The haunting, exhilarating, and refreshing nature of King’s Disease II proves that Nas and Hit-Boy have developed a strong bond like Freddie Gibbs and Madlib or DJ Premier and Guru. The fluidity stands out as it has been a while since Nas has had a producer who understood his directions and dictations. From the smooth bubbles of “YKTV” to the distinguishing jazz-rap on songs like “Composure” and “Rare,” we hear Nas finding comfortability in the varying BPMs. Hit-Boy doesn’t produce the whole album by himself, bringing along Jansport J to add a few notches on two songs.
Hit-Boy’s production fixes issues that befall the album, like the outcome you’d expect from new rappers. On the decadent “YKTV,” New York singer-rapper A Boogie Wit A Hoodie delivers a show-stopping performance that leaves you in disarray. A Boogie is off-key and doesn’t add anything worthy to commend. Unfortunately, YG can’t save the day as it closes, but it isn’t hard to outperform A Boogie. It is like “Brunch On Sunday,” where Californian singer-rapper Blxst feels redundant on the chorus. It took a minute to realize it wasn’t Don Tolliver delivering a stripped-down vocal performance. It would have been more effective, as his background vocals on “Death Row East,” which helps build its haunting atmosphere.
After starting strong, Nas tries to make a drill song with “40 Side,” but he doesn’t feel comfortable since he can’t evoke that same energy an artist like Bizzy Banks can. However, Nas reels us back with a remix to the song “EPMD” from Judas and The Black Messiah. To Nas’ credit, he consistently reels you back in after delivering poorly. “EPMD” features EPMD, who haven’t traded bars since PMD’s 2017 album, Busine$$ Mentality. Unfortunately, you shouldn’t expect the most profound work as both artists are past their prime, and thus, we receive what works for the song. Eminem isn’t the best lyricist today, but he makes sure he delivers by pushing his strengths in one direction. In this case, he plays rhythmic gymnastics and reminds us he is more than rhymes.
“EPMD” is a genuine surprise, like “Nobody,” which features Lauryn Hill. We heard her not long ago on a song with Pusha T, but she delivered a beautiful chorus instead of a verse. On “Nobody,” you’re left with your jaw-dropped as Lauryn Hill sounds like she hasn’t skipped a beat after all these years. It stands out, like most of the songs on this album. King’s Disease II channels varying themes that humble Nas’ views on the world and life. He creates contrasts like the violent and reflective “Store Run” and “My Bible” to the elegance success can bring with “Brunch On Sundays.”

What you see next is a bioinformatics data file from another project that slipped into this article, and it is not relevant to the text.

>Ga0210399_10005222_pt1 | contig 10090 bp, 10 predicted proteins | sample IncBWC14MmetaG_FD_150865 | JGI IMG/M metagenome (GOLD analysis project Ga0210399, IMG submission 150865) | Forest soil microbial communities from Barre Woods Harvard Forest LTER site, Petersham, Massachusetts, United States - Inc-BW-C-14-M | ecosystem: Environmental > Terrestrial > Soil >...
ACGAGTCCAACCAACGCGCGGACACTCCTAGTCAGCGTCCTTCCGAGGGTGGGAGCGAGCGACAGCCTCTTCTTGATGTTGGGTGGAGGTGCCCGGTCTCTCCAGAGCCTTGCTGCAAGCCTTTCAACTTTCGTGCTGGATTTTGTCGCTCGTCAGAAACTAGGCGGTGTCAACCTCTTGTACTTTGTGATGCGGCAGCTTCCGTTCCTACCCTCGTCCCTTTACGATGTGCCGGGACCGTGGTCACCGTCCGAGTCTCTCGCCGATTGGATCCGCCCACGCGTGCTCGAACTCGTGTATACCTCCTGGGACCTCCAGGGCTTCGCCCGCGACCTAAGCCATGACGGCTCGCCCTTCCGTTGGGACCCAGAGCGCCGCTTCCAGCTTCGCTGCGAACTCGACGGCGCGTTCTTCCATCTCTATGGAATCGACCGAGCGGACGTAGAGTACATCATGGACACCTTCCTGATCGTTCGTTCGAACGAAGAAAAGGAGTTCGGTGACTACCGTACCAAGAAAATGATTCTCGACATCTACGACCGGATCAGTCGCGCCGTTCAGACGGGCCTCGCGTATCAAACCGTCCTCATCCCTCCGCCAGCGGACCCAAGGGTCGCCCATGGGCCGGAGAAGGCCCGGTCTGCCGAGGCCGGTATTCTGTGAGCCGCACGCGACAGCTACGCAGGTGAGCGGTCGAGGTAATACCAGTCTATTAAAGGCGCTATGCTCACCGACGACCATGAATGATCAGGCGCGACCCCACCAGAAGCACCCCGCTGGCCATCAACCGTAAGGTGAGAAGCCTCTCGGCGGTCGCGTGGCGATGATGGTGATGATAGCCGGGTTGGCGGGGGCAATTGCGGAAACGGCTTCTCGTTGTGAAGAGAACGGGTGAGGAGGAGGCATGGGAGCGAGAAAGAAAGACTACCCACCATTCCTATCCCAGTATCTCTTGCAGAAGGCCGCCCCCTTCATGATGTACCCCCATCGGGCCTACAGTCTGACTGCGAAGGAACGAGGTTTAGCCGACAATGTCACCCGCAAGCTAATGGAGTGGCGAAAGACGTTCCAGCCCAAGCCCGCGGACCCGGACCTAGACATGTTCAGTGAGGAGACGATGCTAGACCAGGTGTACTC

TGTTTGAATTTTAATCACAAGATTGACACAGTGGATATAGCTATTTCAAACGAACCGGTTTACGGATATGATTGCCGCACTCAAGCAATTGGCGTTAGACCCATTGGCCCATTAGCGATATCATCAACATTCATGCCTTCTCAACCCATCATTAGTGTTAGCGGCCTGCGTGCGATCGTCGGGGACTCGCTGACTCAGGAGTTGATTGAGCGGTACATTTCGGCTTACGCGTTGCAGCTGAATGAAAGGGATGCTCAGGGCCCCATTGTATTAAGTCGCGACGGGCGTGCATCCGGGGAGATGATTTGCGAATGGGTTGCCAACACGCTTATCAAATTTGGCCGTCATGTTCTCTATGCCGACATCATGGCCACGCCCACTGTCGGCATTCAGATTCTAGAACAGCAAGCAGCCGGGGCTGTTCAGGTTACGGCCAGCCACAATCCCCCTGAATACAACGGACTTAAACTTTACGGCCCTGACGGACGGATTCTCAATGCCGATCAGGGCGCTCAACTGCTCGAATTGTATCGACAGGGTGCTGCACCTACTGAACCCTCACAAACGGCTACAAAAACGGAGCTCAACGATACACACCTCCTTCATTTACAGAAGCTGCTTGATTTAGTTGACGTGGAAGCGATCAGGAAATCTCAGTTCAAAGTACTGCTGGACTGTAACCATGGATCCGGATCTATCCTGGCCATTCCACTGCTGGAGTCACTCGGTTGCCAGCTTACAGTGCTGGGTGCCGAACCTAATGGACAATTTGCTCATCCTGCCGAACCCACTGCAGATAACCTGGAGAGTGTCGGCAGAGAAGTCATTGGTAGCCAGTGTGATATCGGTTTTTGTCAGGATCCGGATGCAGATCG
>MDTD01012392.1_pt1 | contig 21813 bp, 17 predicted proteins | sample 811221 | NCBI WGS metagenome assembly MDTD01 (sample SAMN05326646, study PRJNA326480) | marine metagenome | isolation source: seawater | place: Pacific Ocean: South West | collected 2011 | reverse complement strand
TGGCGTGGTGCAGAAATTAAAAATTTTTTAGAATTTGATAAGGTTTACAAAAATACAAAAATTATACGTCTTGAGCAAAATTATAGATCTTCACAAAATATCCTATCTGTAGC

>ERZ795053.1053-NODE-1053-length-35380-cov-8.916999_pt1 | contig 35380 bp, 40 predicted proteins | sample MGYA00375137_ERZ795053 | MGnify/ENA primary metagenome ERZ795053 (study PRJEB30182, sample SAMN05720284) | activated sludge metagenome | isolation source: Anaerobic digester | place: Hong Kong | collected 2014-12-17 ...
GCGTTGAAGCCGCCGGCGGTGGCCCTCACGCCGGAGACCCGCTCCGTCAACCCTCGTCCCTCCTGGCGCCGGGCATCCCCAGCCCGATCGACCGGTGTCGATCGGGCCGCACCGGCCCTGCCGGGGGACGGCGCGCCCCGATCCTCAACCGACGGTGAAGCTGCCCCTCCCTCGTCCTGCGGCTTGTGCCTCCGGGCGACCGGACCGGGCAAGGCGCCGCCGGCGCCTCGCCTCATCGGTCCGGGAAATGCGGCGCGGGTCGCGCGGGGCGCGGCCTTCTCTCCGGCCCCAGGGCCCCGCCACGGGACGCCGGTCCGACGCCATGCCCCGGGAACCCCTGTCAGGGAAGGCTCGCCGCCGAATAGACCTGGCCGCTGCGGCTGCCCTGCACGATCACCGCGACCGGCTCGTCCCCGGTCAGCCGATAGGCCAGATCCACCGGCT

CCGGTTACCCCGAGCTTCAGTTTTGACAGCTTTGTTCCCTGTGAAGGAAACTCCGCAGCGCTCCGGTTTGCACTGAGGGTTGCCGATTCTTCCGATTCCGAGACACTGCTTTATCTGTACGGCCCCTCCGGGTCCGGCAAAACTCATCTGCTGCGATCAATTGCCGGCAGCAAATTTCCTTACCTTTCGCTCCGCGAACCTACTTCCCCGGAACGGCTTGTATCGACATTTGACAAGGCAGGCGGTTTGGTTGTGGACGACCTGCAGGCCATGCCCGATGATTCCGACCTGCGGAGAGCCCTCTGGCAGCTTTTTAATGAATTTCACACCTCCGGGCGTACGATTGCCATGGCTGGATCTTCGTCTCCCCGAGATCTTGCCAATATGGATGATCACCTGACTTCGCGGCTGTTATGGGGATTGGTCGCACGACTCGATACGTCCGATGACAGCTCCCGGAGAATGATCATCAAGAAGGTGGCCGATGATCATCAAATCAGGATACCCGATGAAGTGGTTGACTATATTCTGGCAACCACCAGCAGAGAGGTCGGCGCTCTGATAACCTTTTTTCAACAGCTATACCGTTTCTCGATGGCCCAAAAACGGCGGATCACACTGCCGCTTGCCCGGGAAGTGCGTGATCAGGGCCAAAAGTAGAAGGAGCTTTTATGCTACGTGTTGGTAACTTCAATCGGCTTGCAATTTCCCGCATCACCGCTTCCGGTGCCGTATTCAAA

But nothing stands out like “Death Row East.” The song recounts a time when the East/West coast beef hit a tipping point. Suge Knight and Tupac were close to monetizing the Death Row label on the East Coast, which caused tensions to turn into violence. Nas’ delicate attention to detail is the strength of King’s Disease II. On “Death Row East” recounts more than the territorial issues amongst both sides of the country and his attempt to squash any issues. It’s been 25 years since Tupac’s passing, and the way his death affected the hip-hop world was mind-shattering. Nas makes note, with delicate detail, about how he tried to dilute the violence and calm the situation between both sides, as the integration of gangs and hip-hop made it a dangerous world.
King’s Disease II is an improvement from its predecessor, despite being as equally memorable. The production consistently reels you in, and Nas reminds he has not taken a step back. Like Nas mentions on one of the few highlights: “I’m In Rare Form.” That notion is resonant throughout as Nas’ continuous prudent deliveries balance its weak points.
When news broke of Pop Smoke’s passing a little over a year ago, one of many thoughts ran through my mind; that thought was based on the details about how and why? As one who has been located on a social channel through another user having the ability or software to locate another based on IP address, seeing that he was slowly watched over through his social channels makes the world scarier and adding technology to the list of enemies, falling right under our anguish and doubts with faith. Upon hearing Pop Smoke’s debut album, posthumously released, one could easily hear the young rapper’s talent and exponential growth from his mixtapes. He’s had his fair share of criticism, and though it may not be warranted – it has never benefited Pop to have a plethora of features scribbled throughout. In his follow-up to Shoot for the Stars, Aim for the Moon, Faith, continues to remind us of that talent albeit the features and production choices making or breaking the overall need to want to return.
When the features for the track list were unveiled the day before the release date, the amassed hype grew exponentially amongst fans from various communities. On the surface level, they appeal to a broader audience. But with his untimely passing still generating attention, I can’t help but think this was some charitable ploy to get artists he probably wouldn’t work with immediately based on his style and eclectic energy; The Neptunes, and Dua Lipa in particular. Like the eclectic list of features, the album delivers enough obtuse energy you might ponder the intentions behind this project.